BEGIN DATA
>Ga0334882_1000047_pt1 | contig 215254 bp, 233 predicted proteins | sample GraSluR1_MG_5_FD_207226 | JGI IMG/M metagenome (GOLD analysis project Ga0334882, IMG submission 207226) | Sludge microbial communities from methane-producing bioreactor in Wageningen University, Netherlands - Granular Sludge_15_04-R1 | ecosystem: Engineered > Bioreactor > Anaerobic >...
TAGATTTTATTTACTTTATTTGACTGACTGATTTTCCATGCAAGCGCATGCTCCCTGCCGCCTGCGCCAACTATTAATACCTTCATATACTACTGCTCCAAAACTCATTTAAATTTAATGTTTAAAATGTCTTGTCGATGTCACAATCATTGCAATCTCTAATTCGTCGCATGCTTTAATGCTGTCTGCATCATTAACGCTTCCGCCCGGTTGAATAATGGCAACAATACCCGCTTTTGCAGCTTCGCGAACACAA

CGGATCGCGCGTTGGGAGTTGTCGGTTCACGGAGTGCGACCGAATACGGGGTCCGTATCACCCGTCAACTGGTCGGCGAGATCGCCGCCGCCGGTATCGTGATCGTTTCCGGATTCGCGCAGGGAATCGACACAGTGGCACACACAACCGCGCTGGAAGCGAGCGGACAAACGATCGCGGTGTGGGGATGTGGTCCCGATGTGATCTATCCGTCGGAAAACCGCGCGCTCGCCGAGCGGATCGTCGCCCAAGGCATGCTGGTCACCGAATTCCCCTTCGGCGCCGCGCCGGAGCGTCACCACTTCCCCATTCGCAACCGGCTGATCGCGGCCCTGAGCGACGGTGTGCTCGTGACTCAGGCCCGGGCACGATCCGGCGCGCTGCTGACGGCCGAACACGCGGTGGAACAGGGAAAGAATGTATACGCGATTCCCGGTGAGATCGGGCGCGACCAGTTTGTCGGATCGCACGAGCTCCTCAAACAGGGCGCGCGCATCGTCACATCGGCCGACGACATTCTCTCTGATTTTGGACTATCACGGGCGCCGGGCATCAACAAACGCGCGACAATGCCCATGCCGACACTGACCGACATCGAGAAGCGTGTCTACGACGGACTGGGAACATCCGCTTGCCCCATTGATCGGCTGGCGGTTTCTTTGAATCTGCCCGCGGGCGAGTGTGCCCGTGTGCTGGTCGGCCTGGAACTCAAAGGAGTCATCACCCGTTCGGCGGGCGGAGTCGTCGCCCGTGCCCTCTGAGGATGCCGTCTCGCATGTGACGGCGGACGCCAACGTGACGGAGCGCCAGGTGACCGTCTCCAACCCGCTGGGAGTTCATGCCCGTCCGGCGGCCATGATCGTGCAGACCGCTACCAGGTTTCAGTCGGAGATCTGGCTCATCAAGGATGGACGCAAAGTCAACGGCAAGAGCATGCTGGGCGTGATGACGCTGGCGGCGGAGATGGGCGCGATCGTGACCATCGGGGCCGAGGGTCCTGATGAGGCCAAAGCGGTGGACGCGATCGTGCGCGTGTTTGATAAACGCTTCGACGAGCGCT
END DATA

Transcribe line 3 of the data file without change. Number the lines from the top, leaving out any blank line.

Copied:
CGGATCGCGCGTTGGGAGTTGTCGGTTCACGGAGTGCGACCGAATACGGGGTCCGTATCACCCGTCAACTGGTCGGCGAGATCGCCGCCGCCGGTATCGTGATCGTTTCCGGATTCGCGCAGGGAATCGACACAGTGGCACACACAACCGCGCTGGAAGCGAGCGGACAAACGATCGCGGTGTGGGGATGTGGTCCCGATGTGATCTATCCGTCGGAAAACCGCGCGCTCGCCGAGCGGATCGTCGCCCAAGGCATGCTGGTCACCGAATTCCCCTTCGGCGCCGCGCCGGAGCGTCACCACTTCCCCATTCGCAACCGGCTGATCGCGGCCCTGAGCGACGGTGTGCTCGTGACTCAGGCCCGGGCACGATCCGGCGCGCTGCTGACGGCCGAACACGCGGTGGAACAGGGAAAGAATGTATACGCGATTCCCGGTGAGATCGGGCGCGACCAGTTTGTCGGATCGCACGAGCTCCTCAAACAGGGCGCGCGCATCGTCACATCGGCCGACGACATTCTCTCTGATTTTGGACTATCACGGGCGCCGGGCATCAACAAACGCGCGACAATGCCCATGCCGACACTGACCGACATCGAGAAGCGTGTCTACGACGGACTGGGAACATCCGCTTGCCCCATTGATCGGCTGGCGGTTTCTTTGAATCTGCCCGCGGGCGAGTGTGCCCGTGTGCTGGTCGGCCTGGAACTCAAAGGAGTCATCACCCGTTCGGCGGGCGGAGTCGTCGCCCGTGCCCTCTGAGGATGCCGTCTCGCATGTGACGGCGGACGCCAACGTGACGGAGCGCCAGGTGACCGTCTCCAACCCGCTGGGAGTTCATGCCCGTCCGGCGGCCATGATCGTGCAGACCGCTACCAGGTTTCAGTCGGAGATCTGGCTCATCAAGGATGGACGCAAAGTCAACGGCAAGAGCATGCTGGGCGTGATGACGCTGGCGGCGGAGATGGGCGCGATCGTGACCATCGGGGCCGAGGGTCCTGATGAGGCCAAAGCGGTGGACGCGATCGTGCGCGTGTTTGATAAACGCTTCGACGAGCGCT